They say celebrity deaths tend to happen in threes, but this is all starting to seem just a little too tragically familiar lately.
Dallas Taylor, best known as the drummer on Crosby Stills Nash & Young’s classic Deja Vu album, passed away this past weekend at age 66. Taylor’s death was first disclosed by his wife Patti McGovern Taylor on her Facebook page, but has since been reported by numerous sources including Rolling Stone and Ultimate Classic Rock.
Although Taylor is perhaps best remembered for his stint with CSN&Y, he also made memorable music with Stephen Stills brief “solo” band Manassas, as well as with Van Morrison, Paul Butterfield and others. The cause of Taylor’s death has not been disclosed at this time.
Taylor’s death comes less than a week after the passing of bassist Tim Drummond, who worked with Neil Young on most of his classic 1970s albums including Harvest, On The Beach and Comes A Time. It also follows the death of Rick Rosas, who passed away last fall. Rosas worked with Neil Young on and off for three decades, in bands including The Restless and The Blue Notes, most recently filling in for Billy Talbot on Crazy Horse’s European tour dates last year.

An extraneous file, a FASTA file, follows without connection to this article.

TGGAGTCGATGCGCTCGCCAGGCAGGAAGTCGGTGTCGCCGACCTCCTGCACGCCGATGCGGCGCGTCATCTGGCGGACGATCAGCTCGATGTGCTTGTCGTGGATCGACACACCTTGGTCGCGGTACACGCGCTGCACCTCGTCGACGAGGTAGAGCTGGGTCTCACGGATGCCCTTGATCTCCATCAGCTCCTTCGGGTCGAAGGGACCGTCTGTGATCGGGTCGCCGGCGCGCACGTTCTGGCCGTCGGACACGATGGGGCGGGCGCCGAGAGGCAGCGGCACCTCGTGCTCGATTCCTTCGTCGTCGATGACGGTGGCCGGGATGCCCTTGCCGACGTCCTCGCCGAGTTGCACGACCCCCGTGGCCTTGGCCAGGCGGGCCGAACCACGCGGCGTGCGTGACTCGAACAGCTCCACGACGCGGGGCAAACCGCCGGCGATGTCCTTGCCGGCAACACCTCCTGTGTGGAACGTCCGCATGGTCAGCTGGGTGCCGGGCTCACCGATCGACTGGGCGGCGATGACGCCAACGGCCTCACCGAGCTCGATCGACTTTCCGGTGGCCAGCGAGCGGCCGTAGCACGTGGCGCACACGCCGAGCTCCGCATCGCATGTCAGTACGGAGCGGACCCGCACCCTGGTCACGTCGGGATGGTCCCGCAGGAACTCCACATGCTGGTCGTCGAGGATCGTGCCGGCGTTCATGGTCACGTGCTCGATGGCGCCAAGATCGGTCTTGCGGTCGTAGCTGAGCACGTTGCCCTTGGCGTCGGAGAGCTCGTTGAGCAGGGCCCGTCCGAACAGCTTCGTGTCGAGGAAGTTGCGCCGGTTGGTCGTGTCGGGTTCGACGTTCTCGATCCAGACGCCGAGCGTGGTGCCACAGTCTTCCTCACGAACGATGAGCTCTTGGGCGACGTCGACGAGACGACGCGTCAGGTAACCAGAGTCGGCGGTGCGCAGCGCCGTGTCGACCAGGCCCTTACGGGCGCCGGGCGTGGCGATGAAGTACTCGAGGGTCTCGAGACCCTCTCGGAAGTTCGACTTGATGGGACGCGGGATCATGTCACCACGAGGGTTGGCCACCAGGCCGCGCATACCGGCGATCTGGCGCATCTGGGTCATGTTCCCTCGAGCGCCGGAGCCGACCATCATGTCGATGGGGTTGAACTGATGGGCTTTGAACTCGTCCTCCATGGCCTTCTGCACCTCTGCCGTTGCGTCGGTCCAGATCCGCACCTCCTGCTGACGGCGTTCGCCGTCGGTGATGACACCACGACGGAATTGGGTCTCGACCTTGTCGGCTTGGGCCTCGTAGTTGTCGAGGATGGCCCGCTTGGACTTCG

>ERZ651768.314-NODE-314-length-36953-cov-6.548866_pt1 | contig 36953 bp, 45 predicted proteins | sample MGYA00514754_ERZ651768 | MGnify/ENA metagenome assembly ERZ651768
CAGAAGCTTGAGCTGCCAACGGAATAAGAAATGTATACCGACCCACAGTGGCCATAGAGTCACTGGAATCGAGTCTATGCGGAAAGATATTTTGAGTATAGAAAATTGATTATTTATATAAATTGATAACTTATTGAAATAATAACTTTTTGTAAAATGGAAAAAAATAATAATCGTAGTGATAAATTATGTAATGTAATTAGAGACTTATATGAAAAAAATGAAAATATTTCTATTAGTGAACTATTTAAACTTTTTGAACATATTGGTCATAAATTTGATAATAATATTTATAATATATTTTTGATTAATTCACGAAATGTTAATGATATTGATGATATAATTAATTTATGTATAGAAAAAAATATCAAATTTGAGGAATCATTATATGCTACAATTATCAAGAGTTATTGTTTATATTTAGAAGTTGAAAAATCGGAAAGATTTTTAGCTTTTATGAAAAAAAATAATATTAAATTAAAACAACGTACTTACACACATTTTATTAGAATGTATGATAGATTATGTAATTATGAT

Besides his work with Neil Young, Drummond was also one of Bob Dylan’s closest collaborators during his infamous gospel period, co-writing the title track to Saved (the second album in Dylan’s gospel trilogy), and also touring with him during the same period. Rick “The Bass Player” Rosas was a more recent partner, performing with Young on a variety of Neil’s solo projects, and well as on the most recent reunion tours of CSN&Y and Buffalo Springfield.
Neil Young has not commented publicly (at least as far as we know) on this most recent tragic news involving Dallas Taylor. Young is reportedly already at work on a new album, where he is collaborating with Willie Nelson’s sons.
Aside from the eerie timing of all three musicians – arguably best known as “sidemen” with Neil Young – passing so close to each other, it serves as yet another reminder (along with the recent death of Joe Cocker) that for those of us who grew up during Rock’s “Golden Age” in the 1960s and 70s, we seem to be losing more and more of our heroes these days.
And that yes, Time Fades Away. Goodbye and Godspeed, Dallas, Tim and Rick.